GOP senators: It's time to end wind energy subsidy

Sens. Jeff Flake (R-Ariz.) and Lamar Alexander (R-Tenn.) said Wednesday that it’s long past time the government stopped subsidizing wind energy.

“Neither of us is saying there is no place for wind energy. There is an important place for it … but it’s time for the federal subsidy to end,” Flake said on the Senate floor.

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The Senate is debating a bill to renew a set of expired tax breaks commonly called "tax extenders," the EXPIRE Act. The bill would continue more than 50 tax credits for two years, including the wind production tax credit.

Flake said he and Alexander would introduce an amendment tomorrow that would strike the wind credit from the bill. It’s unclear whether Senate Majority Leader Harry Reid (D-Nev.) will allow any votes on amendments.

Later Wednesday, the Senate is expected to adopt the motion to proceed to H.R. 3473, which is being used as a vehicle for the tax extenders package. On Tuesday, the Senate voted 96-3 to end debate on the motion to proceed to the bill.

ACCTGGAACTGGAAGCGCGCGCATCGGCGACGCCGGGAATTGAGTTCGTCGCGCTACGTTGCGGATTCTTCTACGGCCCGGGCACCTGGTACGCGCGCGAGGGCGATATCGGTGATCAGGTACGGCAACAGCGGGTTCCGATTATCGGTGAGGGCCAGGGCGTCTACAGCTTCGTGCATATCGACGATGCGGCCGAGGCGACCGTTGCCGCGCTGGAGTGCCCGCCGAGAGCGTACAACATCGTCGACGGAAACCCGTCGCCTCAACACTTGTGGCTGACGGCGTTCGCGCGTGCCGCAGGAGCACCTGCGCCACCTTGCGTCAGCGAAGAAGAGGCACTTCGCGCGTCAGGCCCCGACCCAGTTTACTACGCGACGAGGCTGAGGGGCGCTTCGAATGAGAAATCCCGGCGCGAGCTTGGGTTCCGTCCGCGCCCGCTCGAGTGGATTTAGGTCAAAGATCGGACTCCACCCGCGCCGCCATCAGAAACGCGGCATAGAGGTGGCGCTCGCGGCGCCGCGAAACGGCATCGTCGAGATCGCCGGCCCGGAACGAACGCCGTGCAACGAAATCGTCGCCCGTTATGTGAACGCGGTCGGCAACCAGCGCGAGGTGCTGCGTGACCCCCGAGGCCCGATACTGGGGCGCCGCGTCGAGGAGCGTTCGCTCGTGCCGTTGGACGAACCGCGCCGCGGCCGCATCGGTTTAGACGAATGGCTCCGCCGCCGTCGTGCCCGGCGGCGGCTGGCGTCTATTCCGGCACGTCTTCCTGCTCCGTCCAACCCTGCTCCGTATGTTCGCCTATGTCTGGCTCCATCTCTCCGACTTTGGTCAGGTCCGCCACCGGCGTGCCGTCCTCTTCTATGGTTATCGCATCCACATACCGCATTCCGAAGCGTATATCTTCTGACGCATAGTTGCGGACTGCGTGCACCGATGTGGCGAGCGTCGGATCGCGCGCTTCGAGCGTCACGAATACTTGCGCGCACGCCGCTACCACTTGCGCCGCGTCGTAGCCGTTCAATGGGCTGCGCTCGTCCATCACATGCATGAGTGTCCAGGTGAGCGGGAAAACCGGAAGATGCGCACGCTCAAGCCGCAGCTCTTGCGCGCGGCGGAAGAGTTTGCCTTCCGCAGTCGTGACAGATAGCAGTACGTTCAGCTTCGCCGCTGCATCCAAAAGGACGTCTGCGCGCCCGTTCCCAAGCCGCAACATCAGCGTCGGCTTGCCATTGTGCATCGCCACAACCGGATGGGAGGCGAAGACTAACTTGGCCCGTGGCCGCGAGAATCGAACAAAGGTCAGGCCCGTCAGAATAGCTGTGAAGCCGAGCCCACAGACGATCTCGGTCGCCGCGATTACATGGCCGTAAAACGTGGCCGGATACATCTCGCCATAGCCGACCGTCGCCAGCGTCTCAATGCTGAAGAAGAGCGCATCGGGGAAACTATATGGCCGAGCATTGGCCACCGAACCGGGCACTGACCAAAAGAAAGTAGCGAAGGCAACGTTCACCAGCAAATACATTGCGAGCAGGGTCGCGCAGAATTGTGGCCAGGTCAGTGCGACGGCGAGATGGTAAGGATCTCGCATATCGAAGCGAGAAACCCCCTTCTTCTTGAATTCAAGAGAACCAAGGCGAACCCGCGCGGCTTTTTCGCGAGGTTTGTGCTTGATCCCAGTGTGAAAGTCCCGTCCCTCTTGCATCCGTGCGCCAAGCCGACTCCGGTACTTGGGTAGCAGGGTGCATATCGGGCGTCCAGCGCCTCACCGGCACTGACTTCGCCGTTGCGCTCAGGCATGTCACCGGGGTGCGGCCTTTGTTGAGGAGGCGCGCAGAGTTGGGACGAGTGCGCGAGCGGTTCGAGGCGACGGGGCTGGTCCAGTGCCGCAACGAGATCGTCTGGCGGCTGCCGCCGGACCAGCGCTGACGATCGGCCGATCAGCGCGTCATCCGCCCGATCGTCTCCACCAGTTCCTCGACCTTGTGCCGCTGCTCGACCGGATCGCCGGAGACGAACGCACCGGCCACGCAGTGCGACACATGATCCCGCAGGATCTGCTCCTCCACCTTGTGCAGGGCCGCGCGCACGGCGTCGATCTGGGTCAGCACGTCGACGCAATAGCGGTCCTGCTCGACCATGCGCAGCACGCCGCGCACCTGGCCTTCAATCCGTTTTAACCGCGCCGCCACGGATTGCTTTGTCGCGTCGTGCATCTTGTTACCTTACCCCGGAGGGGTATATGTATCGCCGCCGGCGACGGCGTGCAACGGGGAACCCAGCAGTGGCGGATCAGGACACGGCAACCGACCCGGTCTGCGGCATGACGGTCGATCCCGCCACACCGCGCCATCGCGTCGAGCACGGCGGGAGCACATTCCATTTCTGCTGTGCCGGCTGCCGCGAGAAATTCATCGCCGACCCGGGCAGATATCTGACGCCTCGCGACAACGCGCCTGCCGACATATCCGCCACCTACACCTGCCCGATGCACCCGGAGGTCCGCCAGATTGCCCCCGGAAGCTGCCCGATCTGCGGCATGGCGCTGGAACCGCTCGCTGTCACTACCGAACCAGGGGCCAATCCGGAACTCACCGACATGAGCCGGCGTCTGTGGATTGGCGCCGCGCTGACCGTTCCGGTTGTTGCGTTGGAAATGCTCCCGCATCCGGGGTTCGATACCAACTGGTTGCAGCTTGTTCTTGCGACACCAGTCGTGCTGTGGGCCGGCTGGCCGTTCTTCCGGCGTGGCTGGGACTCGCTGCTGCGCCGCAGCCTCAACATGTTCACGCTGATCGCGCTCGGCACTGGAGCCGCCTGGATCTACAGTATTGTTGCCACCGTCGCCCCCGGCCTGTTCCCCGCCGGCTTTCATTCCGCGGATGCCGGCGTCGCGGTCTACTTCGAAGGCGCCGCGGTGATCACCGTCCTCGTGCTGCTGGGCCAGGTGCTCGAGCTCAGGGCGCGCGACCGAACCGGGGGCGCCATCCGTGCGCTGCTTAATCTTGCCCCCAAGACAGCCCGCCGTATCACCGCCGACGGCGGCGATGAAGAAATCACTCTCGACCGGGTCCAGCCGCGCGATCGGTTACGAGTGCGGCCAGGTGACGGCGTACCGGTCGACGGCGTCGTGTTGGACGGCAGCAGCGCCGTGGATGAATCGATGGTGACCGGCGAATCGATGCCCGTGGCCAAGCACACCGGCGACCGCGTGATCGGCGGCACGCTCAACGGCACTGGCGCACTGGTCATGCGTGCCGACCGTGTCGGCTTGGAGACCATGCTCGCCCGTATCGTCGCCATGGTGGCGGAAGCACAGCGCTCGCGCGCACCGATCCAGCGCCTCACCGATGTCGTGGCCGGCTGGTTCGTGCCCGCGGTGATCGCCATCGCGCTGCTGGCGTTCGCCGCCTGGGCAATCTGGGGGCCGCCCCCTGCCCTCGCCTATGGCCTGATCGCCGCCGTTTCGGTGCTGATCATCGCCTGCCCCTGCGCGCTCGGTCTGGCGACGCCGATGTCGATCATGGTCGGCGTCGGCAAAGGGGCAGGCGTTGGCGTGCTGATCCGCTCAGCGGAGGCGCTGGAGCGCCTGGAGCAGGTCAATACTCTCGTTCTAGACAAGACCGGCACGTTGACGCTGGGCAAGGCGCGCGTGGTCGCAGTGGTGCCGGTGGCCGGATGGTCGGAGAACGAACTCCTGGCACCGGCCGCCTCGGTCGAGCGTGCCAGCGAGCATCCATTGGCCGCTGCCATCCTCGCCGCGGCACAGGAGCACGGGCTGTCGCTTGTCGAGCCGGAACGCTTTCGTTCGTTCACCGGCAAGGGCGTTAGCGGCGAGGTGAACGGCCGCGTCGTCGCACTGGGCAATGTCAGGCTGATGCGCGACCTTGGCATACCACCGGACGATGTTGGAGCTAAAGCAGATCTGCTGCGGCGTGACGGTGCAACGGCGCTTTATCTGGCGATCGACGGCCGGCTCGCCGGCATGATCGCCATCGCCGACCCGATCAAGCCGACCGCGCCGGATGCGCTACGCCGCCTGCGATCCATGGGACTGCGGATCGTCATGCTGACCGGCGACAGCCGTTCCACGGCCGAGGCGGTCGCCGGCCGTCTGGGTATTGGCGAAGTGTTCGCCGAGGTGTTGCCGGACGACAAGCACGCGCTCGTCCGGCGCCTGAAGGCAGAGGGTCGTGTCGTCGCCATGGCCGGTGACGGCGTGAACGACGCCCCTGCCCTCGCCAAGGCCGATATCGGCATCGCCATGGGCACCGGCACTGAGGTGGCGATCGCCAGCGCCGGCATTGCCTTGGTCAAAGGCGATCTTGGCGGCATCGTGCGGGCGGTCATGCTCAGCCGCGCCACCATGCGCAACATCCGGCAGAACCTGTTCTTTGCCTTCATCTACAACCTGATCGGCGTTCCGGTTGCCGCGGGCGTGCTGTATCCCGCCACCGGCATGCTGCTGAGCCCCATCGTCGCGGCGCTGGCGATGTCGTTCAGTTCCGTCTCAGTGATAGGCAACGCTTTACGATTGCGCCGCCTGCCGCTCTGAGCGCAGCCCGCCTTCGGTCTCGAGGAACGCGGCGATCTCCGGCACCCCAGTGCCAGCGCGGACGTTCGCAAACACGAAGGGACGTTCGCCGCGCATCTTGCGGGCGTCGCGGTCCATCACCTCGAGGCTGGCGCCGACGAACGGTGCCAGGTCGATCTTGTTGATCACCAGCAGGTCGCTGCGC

The Senate tax extender bill costs $85 billion, and $13 billion of it is for the wind credit. Alexander said that money would be better spent paying down the more than $17 trillion federal deficit.

Flake and Alexander pointed out that the wind credit has already been extended more than eight times so the industry should already be able to survive without the government subsidy.

Alexander said that the market distortion is causing coal and nuclear plants to shut down.

“It wastes money and it undercuts reliable energy,” Alexander said.

However, some Republicans support the wind credit, namely Sen. Chuck Grassley (R-Iowa).

"Opponents of the renewable energy provisions want to have this debate in a vacuum, without regard for the many incentives and subsidies that exist for other sources of energy and are permanent law," Grassley said pointing out that other energy sources have received federal support. "If one energy provision is on the table for removal, all should be on the table and judged on the merits. Singling out one provision is unfair and distorts the debate."

— This article was updated at 4:20 p.m. to include Grassley's quote.